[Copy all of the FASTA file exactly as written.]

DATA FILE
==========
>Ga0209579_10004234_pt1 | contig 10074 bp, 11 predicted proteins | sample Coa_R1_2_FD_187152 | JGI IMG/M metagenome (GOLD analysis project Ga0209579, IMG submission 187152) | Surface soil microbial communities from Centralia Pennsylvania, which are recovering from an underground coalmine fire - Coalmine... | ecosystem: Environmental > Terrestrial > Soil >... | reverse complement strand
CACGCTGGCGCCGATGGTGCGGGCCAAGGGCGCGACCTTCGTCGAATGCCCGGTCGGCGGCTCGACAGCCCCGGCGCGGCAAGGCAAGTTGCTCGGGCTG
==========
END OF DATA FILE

>Ga0209579_10004234_pt1 | contig 10074 bp, 11 predicted proteins | sample Coa_R1_2_FD_187152 | JGI IMG/M metagenome (GOLD analysis project Ga0209579, IMG submission 187152) | Surface soil microbial communities from Centralia Pennsylvania, which are recovering from an underground coalmine fire - Coalmine... | ecosystem: Environmental > Terrestrial > Soil >... | reverse complement strand
CACGCTGGCGCCGATGGTGCGGGCCAAGGGCGCGACCTTCGTCGAATGCCCGGTCGGCGGCTCGACAGCCCCGGCGCGGCAAGGCAAGTTGCTCGGGCTG